For nearly a century, a four-faced, wooden clock had stood in front of Thorpe & Co. Jewelers (Sioux City, IA). However, after surviving natural wear and tear, two fires and a truck smashing into it, the clock needed refurbishing.

Representatives decided to refurbish the clock in plastic and contacted Taylor Plastics (Council Bluffs, IA ), a custom shop that constructs molded plastic drinking fountains, aquariums and point-of-purchase displays.

Instead of simply patching up rotted areas, the clock was rebuilt using a marine board polyethylene. This material resists salt, ultraviolet light and most other corrosive elements. Working from dimensions and blueprints, the original gothic design was manually crafted into the poly-ethylene. As work progressed, a problem arose with fastening the gold-leafed, aluminum roman numerals to the clock's face, as well as attaching intricate decorative work to the clock's body. Mechanical fasteners were initially considered. However, mechanical fasteners could detract from the landmark's design.

Mike Taylor, owner of Taylor Plastics, selected 3M (St. Paul, MN) Scotch-Weld DP-8005 adhesive to bond the parts. This adhesive bonds low-energy plastics to dissimilar plastics, steel, aluminum, concrete, glass and wood.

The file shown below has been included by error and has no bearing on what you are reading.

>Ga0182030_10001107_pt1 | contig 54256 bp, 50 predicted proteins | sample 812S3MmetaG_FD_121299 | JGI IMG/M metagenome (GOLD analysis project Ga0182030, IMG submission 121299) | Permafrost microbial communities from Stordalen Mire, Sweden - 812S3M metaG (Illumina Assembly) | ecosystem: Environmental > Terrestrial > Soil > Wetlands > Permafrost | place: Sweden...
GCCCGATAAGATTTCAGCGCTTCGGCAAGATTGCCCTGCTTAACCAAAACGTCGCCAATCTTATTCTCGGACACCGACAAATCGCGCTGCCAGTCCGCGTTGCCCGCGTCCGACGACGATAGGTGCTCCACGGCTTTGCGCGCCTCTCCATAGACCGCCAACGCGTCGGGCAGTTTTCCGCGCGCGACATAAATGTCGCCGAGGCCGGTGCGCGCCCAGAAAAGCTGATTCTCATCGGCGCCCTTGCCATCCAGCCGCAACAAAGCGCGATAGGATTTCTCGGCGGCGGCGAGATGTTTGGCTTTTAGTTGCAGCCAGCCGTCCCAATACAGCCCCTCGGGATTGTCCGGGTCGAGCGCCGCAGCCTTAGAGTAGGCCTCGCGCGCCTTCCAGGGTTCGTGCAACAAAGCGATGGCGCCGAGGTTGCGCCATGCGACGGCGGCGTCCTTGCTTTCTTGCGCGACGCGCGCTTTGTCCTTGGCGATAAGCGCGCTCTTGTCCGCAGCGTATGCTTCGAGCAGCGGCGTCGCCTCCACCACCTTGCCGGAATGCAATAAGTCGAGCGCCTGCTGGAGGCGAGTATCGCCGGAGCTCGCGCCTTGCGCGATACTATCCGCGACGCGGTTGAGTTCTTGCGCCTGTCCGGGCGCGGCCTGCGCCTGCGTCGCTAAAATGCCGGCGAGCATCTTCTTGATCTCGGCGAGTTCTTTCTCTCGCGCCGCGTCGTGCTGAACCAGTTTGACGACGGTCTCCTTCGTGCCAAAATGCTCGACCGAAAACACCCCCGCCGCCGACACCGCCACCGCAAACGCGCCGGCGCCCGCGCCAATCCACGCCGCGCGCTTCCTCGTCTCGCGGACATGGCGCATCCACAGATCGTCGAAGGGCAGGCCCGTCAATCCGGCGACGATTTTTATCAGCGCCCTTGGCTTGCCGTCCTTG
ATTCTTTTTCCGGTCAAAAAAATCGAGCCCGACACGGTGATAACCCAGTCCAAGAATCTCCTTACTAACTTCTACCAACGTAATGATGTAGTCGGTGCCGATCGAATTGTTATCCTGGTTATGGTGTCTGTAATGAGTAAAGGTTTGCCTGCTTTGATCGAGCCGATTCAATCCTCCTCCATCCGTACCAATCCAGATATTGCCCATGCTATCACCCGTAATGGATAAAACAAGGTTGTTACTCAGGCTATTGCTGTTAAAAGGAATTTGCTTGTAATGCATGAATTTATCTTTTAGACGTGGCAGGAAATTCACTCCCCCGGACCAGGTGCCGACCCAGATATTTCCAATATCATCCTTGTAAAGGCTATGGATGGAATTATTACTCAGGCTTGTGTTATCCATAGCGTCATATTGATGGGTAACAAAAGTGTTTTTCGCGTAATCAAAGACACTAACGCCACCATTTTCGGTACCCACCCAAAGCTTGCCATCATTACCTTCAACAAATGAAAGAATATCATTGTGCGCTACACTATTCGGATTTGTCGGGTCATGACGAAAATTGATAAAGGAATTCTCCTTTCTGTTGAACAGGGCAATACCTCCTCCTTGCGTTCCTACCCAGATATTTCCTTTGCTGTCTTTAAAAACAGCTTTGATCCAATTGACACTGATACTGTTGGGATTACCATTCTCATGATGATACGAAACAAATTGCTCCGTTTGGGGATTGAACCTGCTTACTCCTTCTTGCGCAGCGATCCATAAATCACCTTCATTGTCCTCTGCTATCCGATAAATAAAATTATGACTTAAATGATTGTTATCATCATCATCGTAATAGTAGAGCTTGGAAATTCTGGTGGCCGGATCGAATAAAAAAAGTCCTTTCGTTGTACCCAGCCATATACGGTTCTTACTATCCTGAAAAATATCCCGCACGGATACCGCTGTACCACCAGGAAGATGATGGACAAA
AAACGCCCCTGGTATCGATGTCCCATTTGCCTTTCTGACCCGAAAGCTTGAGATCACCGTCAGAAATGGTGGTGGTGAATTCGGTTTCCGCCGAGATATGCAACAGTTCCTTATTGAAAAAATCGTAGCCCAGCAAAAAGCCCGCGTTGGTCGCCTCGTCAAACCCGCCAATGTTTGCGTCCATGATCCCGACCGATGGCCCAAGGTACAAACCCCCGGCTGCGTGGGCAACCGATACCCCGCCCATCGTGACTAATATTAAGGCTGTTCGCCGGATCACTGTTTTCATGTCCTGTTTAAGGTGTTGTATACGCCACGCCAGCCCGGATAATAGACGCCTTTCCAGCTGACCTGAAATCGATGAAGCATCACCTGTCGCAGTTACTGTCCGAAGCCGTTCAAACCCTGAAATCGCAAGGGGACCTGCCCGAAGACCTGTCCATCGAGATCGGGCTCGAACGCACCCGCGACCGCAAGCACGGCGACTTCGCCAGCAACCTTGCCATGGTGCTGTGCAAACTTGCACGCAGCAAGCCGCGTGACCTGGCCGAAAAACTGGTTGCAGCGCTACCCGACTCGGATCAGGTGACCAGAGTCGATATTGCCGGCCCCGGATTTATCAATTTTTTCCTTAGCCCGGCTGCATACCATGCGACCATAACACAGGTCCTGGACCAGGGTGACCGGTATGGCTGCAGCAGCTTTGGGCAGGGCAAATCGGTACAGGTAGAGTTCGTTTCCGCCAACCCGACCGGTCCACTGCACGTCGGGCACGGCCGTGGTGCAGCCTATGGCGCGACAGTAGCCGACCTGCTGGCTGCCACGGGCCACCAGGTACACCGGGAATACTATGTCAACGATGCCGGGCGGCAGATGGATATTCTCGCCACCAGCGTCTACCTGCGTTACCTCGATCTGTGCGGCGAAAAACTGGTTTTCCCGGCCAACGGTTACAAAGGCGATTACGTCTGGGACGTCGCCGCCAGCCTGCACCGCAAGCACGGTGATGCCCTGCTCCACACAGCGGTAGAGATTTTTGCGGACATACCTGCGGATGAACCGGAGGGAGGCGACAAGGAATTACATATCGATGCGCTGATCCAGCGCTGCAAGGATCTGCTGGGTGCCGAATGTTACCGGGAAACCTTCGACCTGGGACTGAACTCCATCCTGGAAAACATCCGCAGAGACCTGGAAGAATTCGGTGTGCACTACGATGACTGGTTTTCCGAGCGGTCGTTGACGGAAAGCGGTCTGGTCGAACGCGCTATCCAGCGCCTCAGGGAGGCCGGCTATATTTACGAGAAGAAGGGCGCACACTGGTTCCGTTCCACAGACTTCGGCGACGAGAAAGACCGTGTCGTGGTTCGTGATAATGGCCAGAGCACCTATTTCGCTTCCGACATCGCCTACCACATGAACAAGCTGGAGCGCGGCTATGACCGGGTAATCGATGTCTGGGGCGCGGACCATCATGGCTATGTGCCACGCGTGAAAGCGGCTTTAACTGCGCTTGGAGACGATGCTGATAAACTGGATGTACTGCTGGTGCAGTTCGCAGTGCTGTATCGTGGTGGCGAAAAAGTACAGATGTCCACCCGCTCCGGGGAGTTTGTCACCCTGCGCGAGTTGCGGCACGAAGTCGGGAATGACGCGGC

Instead of welding studs to the Roman numerals, the 3- by 11/2-inch pieces are bonded to the clock's face with the adhesive. The clock's alligator figurines are made of 1-inch-thick, high-density plastic. To construct the alligators, two pieces of the material were bonded using the adhesive, with the edges welded together. The adhesive was then used to bond the alligators to the clock body. The adhesive saved a large amount of fabrication time, as well as maintaining the initial structural beauty of the clock.

For more information on adhesives, call 3M Co. at 800-362-3550, visit